All 3 professions can assess, treat and rehabilitate musculoskeletal injuries. All 3 use manual therapy to manipulate soft tissues and joints. And all 3 use exercise to help treat and rehabilitate clients. What makes it so confusing is we all use different methods and terms to assess, treat and rehabilitate, its like we are each in our own tribe with our own languages but in reality we have the same knowledge and end goal: Getting people pain free and healthy.

What are the differences?

You will find the manual therapies used will be slightly different. It can be said that all 3 are classed as complementary medicine but Osteopaths follow a more holistic approach, Chiropractors say they are ‘evidence based’ and Sports Therapists share both approaches.

Osteopaths and Sports Therapists take a full body approach, Chiropractors are seen to be more specialised in the spine but can treat any joint or muscle.

Out of all of them Sports Therapists are much more specialised in their degree training towards musculoskeletal and sports but what makes a sports injury, a sports injury? Many of the injuries sports people get, so do non sporting people. A Sports Therapists most common injuries seen in the clinic will be general neck and back pain from people who have non sporting backgrounds. A lot of the techniques learnt can help many with chronic pain conditions like fibromyalgia and arthritis.

Osteopaths and Chiropractors have a choice to specialise in many other areas and treat a wider variety of other health problems like vertigo, tinnitus, asthma, IBS ect. They can also specialise in working with athletes. Osteopaths and Chiropractors are a protected profession by the health council so all are guaranteed to have completed a degree, sadly Sports Therapy is still battling for this recognition and until then please check that the Sports Therapist you see has the letters BSc after their name and are registered with The Society of Sports Therapists.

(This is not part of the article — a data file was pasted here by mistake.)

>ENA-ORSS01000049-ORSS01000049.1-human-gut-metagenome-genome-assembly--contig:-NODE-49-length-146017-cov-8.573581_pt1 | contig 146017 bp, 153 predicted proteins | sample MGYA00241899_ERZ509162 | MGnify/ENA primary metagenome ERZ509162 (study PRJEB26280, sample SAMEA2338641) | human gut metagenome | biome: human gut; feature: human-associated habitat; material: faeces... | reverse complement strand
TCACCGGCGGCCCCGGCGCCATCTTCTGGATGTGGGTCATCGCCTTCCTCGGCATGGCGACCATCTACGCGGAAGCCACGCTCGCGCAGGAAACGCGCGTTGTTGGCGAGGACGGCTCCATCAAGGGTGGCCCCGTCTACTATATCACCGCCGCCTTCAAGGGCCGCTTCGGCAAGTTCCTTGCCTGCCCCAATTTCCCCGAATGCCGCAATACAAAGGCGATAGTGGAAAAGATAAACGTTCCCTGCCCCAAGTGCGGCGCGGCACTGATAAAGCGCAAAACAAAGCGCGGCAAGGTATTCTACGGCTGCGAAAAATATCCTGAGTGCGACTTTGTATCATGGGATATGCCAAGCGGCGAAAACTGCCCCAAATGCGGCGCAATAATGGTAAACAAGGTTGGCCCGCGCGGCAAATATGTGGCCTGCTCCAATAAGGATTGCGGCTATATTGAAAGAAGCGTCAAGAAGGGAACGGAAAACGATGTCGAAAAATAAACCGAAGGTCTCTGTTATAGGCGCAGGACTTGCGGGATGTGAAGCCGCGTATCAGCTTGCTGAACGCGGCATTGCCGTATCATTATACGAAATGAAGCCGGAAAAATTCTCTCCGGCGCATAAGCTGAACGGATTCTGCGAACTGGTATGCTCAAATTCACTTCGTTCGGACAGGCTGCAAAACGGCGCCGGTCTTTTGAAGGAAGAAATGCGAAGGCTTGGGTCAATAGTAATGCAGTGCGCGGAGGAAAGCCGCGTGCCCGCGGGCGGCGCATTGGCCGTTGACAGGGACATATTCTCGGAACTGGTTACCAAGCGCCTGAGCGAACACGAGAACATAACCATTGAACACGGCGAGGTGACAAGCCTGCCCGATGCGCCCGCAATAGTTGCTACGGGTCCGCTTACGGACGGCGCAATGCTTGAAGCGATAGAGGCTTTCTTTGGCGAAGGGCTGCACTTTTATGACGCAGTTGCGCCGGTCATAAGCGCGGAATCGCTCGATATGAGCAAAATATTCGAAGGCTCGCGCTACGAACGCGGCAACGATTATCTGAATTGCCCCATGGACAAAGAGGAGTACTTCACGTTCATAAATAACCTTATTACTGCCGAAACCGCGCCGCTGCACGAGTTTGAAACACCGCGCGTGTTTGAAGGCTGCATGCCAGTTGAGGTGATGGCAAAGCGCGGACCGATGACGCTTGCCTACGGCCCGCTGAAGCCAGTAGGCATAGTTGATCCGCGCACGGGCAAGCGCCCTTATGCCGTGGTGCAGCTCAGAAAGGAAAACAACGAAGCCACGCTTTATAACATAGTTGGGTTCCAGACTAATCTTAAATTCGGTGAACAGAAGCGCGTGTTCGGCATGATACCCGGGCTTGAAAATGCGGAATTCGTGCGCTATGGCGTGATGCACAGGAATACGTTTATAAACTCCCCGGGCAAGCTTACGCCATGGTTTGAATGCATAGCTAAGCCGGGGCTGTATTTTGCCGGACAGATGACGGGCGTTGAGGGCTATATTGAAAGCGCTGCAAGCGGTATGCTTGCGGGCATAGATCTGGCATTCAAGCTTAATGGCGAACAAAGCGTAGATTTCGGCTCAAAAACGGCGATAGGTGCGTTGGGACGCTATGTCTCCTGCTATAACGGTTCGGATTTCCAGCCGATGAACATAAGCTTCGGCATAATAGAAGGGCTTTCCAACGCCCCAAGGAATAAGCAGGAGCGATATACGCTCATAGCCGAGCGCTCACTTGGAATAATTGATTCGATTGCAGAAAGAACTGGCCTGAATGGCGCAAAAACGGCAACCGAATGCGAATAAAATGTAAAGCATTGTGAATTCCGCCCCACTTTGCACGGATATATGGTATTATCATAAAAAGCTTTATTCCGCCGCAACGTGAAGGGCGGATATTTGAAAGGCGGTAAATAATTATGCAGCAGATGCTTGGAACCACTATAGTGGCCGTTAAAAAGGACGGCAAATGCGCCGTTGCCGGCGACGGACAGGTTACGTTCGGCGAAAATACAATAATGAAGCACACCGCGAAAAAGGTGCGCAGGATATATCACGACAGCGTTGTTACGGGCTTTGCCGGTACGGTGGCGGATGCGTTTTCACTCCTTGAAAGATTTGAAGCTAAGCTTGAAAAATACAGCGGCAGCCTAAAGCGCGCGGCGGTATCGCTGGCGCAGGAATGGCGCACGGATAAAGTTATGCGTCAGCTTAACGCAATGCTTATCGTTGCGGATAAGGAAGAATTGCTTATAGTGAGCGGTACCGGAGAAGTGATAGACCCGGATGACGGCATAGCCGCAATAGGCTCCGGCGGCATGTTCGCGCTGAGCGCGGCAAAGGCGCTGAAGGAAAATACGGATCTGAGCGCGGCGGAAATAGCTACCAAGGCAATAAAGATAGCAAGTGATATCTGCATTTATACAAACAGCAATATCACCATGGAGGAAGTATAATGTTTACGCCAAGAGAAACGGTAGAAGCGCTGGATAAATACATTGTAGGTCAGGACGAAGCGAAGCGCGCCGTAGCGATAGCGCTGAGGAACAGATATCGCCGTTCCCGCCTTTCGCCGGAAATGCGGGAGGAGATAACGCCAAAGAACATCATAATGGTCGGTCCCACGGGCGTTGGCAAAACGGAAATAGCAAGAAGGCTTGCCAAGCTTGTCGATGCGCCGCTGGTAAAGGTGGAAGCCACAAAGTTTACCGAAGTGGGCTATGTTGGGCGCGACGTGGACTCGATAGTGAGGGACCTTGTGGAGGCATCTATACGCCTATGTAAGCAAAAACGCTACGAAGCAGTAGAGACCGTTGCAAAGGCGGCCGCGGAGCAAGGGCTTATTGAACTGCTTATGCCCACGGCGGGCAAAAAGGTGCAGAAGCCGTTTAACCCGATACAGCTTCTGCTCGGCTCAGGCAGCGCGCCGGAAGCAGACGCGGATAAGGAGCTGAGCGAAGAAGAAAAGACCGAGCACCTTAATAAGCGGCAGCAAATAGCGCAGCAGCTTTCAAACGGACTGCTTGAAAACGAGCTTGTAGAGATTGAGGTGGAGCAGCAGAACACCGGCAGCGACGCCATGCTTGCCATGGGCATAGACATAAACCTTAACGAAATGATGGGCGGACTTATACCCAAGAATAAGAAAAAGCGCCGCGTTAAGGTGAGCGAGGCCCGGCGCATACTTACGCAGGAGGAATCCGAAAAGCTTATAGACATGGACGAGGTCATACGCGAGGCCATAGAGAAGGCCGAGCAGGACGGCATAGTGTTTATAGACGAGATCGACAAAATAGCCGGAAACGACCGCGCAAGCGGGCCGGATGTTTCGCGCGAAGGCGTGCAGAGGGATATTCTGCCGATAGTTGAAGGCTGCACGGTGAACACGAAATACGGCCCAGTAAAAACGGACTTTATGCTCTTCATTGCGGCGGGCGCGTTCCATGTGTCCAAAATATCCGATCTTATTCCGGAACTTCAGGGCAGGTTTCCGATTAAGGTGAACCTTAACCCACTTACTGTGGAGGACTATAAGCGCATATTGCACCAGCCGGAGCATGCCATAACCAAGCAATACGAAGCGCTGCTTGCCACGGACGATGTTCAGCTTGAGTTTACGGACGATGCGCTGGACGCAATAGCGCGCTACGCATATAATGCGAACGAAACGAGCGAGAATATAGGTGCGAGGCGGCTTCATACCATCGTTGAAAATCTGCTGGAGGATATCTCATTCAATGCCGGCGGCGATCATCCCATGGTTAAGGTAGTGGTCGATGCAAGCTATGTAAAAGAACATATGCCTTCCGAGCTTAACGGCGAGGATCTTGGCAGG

You will find many Osteopaths or Chiropractors will also train in Sports Therapy or Physio and vice versa. Sadly you do get some arrogant therapists who will say ‘Osteopaths are the best’ or ‘Chiropractors can only deal with your injury’.

‘No one profession is better than the other, they have different approaches towards the same outcome’

For each therapist no matter what profession, it’s all about building a good solid reputation and offering a great service to help people in pain, improve their life and enable them to get back into what ever activity they enjoy.

My advice, ask around, word of mouth is all 3 professions main way of advertising, recommendations are everything to us. What ever injury or illness, seek out a professional who specialises in that area. If you are still not sure then find a local therapist in your area and give them a ring and ask, we are all here to help and give advice. This may be you booking an appointment there and then or it may be information of another therapist who is best suited to your needs. If your not happy with one therapist DO NOT let it put you off, its like anything in life we are all different and respond to things and personalities  in different ways.

Myofascial Release Part 2

At the weekend I finally got round to completing my part 2 Myofascial Release with John Annan (PhysioUK course). It was jam packed full of practical techniques aimed at the pelvis, front of the neck and temporomandibular joint (jaw). All of which will help me treat many lower back and neck problems.

I will write up a summary of the course and go into explaining the temporomandibular joint more in our April Newsletter.

Our March newsletter will be out soon explaining the risk factors of Achilles tendinopathy for runners.